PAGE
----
Experienced quality assurance professionals know that there are numerous tradeoffs in delivering high-quality software on time and on budget. The simplest way to describe these tradeoffs is via the decades-old Iron Triangle project management graphic that says three interrelated factors — scope, cost, and time — determine the quality of a project, and when a project runs into difficulties, at least one must vary otherwise the quality of the work suffers.
- Agile manages customer expectations when developing software, by involving the customer in the process, letting the customer decide which issue, cost, speed, or result is the most important.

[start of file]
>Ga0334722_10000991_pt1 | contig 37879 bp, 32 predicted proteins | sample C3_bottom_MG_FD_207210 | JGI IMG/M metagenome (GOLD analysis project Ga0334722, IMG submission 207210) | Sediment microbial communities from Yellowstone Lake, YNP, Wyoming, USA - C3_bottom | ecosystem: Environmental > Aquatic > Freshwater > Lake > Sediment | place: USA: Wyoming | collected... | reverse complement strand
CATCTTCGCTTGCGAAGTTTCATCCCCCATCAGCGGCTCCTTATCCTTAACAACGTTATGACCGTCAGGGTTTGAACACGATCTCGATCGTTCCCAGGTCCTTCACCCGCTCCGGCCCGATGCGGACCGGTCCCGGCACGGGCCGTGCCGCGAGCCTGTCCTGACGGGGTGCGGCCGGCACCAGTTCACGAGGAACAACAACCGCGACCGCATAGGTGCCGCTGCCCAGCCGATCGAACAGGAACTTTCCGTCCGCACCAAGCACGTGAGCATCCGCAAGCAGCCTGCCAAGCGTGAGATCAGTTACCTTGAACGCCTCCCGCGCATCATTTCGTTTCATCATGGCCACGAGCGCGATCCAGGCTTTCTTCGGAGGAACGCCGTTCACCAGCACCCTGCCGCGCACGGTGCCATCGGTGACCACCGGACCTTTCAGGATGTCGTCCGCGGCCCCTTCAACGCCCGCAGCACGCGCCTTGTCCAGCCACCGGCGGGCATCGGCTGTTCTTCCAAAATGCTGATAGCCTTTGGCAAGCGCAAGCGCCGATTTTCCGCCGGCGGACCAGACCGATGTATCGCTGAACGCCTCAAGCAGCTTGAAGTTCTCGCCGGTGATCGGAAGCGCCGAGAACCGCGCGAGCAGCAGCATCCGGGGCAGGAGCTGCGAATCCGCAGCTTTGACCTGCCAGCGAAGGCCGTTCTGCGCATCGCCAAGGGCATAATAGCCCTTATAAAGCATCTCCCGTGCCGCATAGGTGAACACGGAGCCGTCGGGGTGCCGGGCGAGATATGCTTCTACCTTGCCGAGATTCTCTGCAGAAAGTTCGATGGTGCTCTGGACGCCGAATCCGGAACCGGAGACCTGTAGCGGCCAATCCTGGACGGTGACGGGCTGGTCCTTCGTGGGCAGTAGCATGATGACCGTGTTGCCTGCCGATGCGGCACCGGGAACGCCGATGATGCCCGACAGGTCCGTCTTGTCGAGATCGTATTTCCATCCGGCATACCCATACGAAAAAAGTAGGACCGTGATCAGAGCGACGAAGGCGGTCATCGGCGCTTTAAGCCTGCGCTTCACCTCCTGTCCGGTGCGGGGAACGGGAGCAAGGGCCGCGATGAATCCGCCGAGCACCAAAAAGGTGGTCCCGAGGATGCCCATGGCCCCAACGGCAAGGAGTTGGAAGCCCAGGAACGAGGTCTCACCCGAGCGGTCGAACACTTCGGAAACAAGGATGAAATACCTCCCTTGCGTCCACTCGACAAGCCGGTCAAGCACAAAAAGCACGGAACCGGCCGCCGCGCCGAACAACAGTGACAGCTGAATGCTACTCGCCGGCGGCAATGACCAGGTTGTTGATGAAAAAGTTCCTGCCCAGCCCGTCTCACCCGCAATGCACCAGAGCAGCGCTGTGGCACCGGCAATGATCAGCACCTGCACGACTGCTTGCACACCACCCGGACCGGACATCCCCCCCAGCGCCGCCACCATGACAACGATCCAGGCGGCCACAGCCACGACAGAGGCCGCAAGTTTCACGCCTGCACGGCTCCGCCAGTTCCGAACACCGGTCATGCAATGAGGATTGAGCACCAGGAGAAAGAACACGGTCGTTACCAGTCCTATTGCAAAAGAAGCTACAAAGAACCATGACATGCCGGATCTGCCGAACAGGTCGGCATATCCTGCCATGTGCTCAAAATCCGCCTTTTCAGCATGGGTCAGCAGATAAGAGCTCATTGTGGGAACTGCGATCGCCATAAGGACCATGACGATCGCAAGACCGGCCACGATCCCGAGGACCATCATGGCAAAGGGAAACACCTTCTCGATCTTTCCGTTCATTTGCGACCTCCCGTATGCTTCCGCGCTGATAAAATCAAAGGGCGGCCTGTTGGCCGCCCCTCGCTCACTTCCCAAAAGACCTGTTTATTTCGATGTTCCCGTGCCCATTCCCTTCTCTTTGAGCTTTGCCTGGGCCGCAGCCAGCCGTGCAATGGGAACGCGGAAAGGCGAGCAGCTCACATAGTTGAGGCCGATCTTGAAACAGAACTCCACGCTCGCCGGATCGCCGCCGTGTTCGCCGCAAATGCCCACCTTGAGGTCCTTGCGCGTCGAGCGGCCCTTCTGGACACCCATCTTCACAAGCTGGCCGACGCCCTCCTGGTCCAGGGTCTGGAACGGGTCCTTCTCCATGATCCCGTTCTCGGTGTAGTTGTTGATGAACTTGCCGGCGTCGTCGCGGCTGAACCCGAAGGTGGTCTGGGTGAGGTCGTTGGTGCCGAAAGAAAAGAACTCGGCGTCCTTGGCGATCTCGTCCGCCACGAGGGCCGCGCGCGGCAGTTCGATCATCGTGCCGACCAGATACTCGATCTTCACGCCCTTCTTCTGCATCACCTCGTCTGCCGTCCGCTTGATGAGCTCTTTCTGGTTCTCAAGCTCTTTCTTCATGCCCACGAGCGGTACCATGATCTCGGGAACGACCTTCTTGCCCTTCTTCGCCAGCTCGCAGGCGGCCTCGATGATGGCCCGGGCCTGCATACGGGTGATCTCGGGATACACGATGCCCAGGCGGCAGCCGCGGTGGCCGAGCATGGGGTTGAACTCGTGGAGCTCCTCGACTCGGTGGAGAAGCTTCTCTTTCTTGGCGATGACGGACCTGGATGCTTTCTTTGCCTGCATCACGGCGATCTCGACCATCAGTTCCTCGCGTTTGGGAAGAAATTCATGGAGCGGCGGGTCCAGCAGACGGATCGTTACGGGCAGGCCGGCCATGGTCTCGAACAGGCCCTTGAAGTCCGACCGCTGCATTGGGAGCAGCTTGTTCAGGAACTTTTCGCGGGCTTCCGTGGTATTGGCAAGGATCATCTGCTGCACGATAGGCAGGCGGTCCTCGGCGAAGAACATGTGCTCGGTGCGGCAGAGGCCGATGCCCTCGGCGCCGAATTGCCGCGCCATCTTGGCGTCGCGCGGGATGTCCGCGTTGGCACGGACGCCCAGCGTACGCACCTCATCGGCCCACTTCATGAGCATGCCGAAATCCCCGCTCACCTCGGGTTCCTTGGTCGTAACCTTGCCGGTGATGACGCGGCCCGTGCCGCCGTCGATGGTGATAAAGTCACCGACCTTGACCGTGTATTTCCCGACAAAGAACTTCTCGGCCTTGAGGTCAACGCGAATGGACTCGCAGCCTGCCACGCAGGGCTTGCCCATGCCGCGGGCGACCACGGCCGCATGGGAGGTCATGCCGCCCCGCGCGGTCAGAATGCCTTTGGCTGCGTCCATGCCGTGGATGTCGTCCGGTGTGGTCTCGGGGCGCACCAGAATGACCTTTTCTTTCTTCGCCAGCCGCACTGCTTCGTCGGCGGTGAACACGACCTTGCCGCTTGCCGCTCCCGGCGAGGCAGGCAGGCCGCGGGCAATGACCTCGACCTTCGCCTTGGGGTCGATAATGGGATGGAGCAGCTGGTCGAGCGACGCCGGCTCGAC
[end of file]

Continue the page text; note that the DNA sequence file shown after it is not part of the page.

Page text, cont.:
- By pulling in a team of experts, with different areas of strength, Agile can address bugs in a proactive way that keeps everyone moving in the same direction.
- Releasing fresh versions of a product to a limited test population is a key way that Agile helps companies manage software bugs, eliminating problems before they become broad-based.
“When confronted by difficulties like software defects or bugs, traditional software project managers often will give their customer the options of fast, good, or cheap, and tell them to pick any two.”
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